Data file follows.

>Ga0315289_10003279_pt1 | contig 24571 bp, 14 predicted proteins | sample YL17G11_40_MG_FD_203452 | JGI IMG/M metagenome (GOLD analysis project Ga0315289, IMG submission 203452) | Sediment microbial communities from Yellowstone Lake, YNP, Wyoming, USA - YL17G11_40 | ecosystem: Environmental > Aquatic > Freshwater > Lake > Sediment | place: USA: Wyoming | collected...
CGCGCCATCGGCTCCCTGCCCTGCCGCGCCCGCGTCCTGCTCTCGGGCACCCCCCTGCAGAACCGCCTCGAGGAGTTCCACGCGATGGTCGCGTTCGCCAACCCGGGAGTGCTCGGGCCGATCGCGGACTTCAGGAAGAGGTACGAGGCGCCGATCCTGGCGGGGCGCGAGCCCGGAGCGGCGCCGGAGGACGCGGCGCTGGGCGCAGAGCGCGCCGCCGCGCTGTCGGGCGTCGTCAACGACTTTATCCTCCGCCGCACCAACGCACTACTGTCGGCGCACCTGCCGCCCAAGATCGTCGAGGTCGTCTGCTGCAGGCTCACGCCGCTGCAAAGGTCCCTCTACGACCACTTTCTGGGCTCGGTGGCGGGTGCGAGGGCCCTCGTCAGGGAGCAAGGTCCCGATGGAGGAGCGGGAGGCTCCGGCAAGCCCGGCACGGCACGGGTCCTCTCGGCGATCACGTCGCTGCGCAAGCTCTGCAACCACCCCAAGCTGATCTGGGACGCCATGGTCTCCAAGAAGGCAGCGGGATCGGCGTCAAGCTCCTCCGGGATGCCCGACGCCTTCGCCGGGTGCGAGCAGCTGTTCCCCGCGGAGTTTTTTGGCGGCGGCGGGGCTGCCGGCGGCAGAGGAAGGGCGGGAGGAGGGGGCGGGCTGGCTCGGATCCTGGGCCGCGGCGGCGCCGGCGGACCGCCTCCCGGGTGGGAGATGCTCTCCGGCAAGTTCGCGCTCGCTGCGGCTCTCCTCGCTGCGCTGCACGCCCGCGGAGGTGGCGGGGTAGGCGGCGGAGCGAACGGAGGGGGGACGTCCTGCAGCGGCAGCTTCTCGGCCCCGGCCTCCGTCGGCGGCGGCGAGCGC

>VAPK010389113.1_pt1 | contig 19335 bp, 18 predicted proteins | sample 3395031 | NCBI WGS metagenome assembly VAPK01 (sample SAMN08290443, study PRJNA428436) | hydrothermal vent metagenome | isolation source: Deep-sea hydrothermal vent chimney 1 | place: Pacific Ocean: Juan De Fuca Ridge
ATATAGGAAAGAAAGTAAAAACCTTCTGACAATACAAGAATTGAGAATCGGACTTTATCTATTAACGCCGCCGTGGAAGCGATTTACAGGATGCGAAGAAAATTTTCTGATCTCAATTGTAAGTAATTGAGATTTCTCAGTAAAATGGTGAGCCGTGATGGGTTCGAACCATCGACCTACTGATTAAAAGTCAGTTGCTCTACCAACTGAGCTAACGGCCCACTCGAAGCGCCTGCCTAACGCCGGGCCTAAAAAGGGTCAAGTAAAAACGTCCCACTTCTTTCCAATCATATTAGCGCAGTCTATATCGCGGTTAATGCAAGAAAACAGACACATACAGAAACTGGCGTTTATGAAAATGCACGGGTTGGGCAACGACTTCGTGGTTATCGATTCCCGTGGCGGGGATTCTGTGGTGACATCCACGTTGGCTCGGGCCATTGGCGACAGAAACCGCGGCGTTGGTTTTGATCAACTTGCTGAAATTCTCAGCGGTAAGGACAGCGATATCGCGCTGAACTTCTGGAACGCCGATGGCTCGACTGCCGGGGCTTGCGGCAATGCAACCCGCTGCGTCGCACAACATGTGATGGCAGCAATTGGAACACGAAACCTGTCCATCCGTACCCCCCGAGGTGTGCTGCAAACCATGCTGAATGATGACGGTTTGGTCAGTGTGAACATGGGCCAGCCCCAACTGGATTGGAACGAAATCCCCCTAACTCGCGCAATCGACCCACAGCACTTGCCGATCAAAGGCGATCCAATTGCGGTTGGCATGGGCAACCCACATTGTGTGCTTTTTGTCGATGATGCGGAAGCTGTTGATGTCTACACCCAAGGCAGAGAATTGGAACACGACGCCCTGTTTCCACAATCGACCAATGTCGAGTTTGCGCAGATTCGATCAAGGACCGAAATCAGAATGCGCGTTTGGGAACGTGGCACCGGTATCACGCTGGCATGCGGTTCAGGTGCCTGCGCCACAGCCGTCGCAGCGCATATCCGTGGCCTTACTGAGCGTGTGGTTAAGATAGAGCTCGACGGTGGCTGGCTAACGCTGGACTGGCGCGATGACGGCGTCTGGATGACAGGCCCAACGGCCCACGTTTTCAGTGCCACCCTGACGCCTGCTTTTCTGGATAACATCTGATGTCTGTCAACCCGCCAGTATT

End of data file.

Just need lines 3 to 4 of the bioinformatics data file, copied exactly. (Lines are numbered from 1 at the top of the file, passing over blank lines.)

>VAPK010389113.1_pt1 | contig 19335 bp, 18 predicted proteins | sample 3395031 | NCBI WGS metagenome assembly VAPK01 (sample SAMN08290443, study PRJNA428436) | hydrothermal vent metagenome | isolation source: Deep-sea hydrothermal vent chimney 1 | place: Pacific Ocean: Juan De Fuca Ridge
ATATAGGAAAGAAAGTAAAAACCTTCTGACAATACAAGAATTGAGAATCGGACTTTATCTATTAACGCCGCCGTGGAAGCGATTTACAGGATGCGAAGAAAATTTTCTGATCTCAATTGTAAGTAATTGAGATTTCTCAGTAAAATGGTGAGCCGTGATGGGTTCGAACCATCGACCTACTGATTAAAAGTCAGTTGCTCTACCAACTGAGCTAACGGCCCACTCGAAGCGCCTGCCTAACGCCGGGCCTAAAAAGGGTCAAGTAAAAACGTCCCACTTCTTTCCAATCATATTAGCGCAGTCTATATCGCGGTTAATGCAAGAAAACAGACACATACAGAAACTGGCGTTTATGAAAATGCACGGGTTGGGCAACGACTTCGTGGTTATCGATTCCCGTGGCGGGGATTCTGTGGTGACATCCACGTTGGCTCGGGCCATTGGCGACAGAAACCGCGGCGTTGGTTTTGATCAACTTGCTGAAATTCTCAGCGGTAAGGACAGCGATATCGCGCTGAACTTCTGGAACGCCGATGGCTCGACTGCCGGGGCTTGCGGCAATGCAACCCGCTGCGTCGCACAACATGTGATGGCAGCAATTGGAACACGAAACCTGTCCATCCGTACCCCCCGAGGTGTGCTGCAAACCATGCTGAATGATGACGGTTTGGTCAGTGTGAACATGGGCCAGCCCCAACTGGATTGGAACGAAATCCCCCTAACTCGCGCAATCGACCCACAGCACTTGCCGATCAAAGGCGATCCAATTGCGGTTGGCATGGGCAACCCACATTGTGTGCTTTTTGTCGATGATGCGGAAGCTGTTGATGTCTACACCCAAGGCAGAGAATTGGAACACGACGCCCTGTTTCCACAATCGACCAATGTCGAGTTTGCGCAGATTCGATCAAGGACCGAAATCAGAATGCGCGTTTGGGAACGTGGCACCGGTATCACGCTGGCATGCGGTTCAGGTGCCTGCGCCACAGCCGTCGCAGCGCATATCCGTGGCCTTACTGAGCGTGTGGTTAAGATAGAGCTCGACGGTGGCTGGCTAACGCTGGACTGGCGCGATGACGGCGTCTGGATGACAGGCCCAACGGCCCACGTTTTCAGTGCCACCCTGACGCCTGCTTTTCTGGATAACATCTGATGTCTGTCAACCCGCCAGTATT